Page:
Author of “The Fourth Pillar Says No” (Contemporary Fantasy)


How long have you been writing? Do you write in genres other than speculative fiction? If so, which ones? If not, why do you prefer spec fic?

I got a late start, only starting seriously writing five years ago and submitting for publication three years ago. I keep within the speculative fiction troika, but steer towards contemporary dark fantasy and soft science fiction. Mostly because I don’t have to world-build as much!

I prefer speculative fiction because I’m more of an ideas person than a people person.  The greatest fun in creating, for me, is thinking up some bit of cool magic or science and putting it into the story. You could say that I write backwards from the glossary.

What are some of your literary influences? How did you encounter them?

Growing up, I got a steady diet of high fantasy and science fiction. Most of the science fiction would now be considered the old white boys’ club: Asimov, Bradbury, Clarke, Dick. I like to think that a lot of it helped influence some of the ideas I had. Dick’s thoughts about memory and humanity, Clarke’s exploration, Asimov’s exploring internal logical worldbuilding to the breaking point in the Three Laws.

I read a lot of Gaiman and Pratchett after that, and a lot of the space I work in is owed to those authors, particularly magic in the mundane in Gaiman’s contemporary fantasy and Pratchett’s ability to draw serious messages out of the ridiculous.

Are there themes that you find recurring in your work? If so, what are they, and why do you think they recur?

Hope is a big thing. I’m a sucker for happy endings, and ambiguous or bittersweet is the most I’ll subject my characters to. Given 2017 and beyond, giving people hope and shining a light into darker places is a great thing. At least one in two or three stories I write will be set in Singapore (including the one in 5X5); it’s both writing from what I know as well as showcasing this bit of the world.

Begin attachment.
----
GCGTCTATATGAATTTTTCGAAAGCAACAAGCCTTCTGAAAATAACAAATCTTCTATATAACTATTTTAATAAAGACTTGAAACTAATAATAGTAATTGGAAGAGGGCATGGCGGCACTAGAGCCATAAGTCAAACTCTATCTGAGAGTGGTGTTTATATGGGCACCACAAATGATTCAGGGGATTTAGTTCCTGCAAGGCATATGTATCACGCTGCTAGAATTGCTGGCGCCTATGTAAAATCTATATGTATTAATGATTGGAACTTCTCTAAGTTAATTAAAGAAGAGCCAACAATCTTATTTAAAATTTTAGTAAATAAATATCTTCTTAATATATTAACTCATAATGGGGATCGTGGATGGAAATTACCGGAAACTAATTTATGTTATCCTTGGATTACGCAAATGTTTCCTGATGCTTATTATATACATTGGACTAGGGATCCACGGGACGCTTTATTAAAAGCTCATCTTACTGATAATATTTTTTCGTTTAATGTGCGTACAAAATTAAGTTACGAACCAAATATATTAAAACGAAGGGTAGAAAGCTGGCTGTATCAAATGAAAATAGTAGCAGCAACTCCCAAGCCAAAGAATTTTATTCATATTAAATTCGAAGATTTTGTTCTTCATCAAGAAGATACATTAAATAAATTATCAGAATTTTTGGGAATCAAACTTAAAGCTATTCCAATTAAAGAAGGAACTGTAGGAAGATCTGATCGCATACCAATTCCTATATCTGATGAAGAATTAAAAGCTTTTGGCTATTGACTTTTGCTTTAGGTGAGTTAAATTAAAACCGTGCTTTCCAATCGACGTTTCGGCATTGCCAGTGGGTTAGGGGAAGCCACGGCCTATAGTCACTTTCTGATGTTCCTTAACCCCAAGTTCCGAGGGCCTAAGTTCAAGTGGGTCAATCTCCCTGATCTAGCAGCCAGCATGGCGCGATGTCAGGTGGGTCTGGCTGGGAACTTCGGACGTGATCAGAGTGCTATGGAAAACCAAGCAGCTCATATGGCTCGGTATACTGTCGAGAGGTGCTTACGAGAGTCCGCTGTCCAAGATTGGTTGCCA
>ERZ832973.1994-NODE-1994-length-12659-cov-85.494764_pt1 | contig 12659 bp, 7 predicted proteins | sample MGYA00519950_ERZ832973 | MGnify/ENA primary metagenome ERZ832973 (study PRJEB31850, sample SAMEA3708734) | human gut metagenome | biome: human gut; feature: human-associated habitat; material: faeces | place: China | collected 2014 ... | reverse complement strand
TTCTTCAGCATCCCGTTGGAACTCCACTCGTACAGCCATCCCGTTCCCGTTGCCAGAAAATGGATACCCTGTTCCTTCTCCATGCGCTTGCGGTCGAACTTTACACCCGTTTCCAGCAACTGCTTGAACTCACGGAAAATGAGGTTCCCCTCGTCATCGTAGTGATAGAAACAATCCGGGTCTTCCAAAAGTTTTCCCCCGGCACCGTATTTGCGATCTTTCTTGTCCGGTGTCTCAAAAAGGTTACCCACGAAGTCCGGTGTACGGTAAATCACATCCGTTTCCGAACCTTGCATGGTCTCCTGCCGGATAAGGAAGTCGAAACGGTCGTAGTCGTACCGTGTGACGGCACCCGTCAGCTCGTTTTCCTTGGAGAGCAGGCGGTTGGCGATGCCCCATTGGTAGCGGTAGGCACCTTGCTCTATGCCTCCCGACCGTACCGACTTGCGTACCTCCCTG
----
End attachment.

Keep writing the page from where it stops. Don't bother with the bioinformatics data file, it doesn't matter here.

What writing projects are you working on right now?

Short stories mainly. I’m halfway into a pair of on and off novellas: one a contemporary fantasy Supernatural/ MacGyver with roots in Chinese and Asian mythology, the other a cyberpunk heist that’s a bit more action-comedy except all the characters are Grimm’s fairy tale pastiches.

For someone who wants to read more of your work, which of your stories would you recommend, and how can people find them?

For my most recent work, my 2017 round up was tweeted here –

I’d recommend “Chasing Flowers” and “The Sound of His Voice Like the Colour of Salt,” both ghost stories and some of my favourite pieces till date.

You can read L. Chan’s stories in Metaphorosis Magazine, “Whalesong,” and “Heartwood,” for free online.

For more about L. Chan:


Twitter: @lchanwrites

Amazon webpage:


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